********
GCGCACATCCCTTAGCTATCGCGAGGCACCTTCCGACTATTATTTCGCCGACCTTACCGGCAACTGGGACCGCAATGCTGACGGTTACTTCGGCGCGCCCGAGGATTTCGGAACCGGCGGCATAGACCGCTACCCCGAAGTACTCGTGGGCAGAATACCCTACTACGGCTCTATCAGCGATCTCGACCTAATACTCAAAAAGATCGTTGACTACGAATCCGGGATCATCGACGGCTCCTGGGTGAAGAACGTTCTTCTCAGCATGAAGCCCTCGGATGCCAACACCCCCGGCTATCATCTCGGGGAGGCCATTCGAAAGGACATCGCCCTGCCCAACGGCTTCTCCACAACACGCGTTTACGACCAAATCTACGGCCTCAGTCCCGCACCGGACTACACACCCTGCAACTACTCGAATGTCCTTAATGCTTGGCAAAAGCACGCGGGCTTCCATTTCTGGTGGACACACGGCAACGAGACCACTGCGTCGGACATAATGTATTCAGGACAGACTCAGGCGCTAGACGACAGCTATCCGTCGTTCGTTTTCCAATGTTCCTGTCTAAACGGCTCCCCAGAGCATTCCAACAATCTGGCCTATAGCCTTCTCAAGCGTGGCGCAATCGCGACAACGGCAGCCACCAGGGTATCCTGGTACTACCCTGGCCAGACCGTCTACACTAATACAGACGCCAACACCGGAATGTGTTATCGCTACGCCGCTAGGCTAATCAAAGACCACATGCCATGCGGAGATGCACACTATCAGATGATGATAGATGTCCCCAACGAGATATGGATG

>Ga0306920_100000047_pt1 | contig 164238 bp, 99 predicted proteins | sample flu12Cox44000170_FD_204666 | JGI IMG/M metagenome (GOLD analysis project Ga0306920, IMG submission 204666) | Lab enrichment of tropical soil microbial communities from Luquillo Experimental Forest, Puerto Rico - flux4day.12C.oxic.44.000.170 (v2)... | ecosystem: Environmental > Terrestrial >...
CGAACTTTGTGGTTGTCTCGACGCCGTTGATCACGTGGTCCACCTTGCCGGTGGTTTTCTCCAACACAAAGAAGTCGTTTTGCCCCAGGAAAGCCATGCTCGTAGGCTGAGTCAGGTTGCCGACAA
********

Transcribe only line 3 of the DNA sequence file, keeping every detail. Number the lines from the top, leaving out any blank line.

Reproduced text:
CGAACTTTGTGGTTGTCTCGACGCCGTTGATCACGTGGTCCACCTTGCCGGTGGTTTTCTCCAACACAAAGAAGTCGTTTTGCCCCAGGAAAGCCATGCTCGTAGGCTGAGTCAGGTTGCCGACAA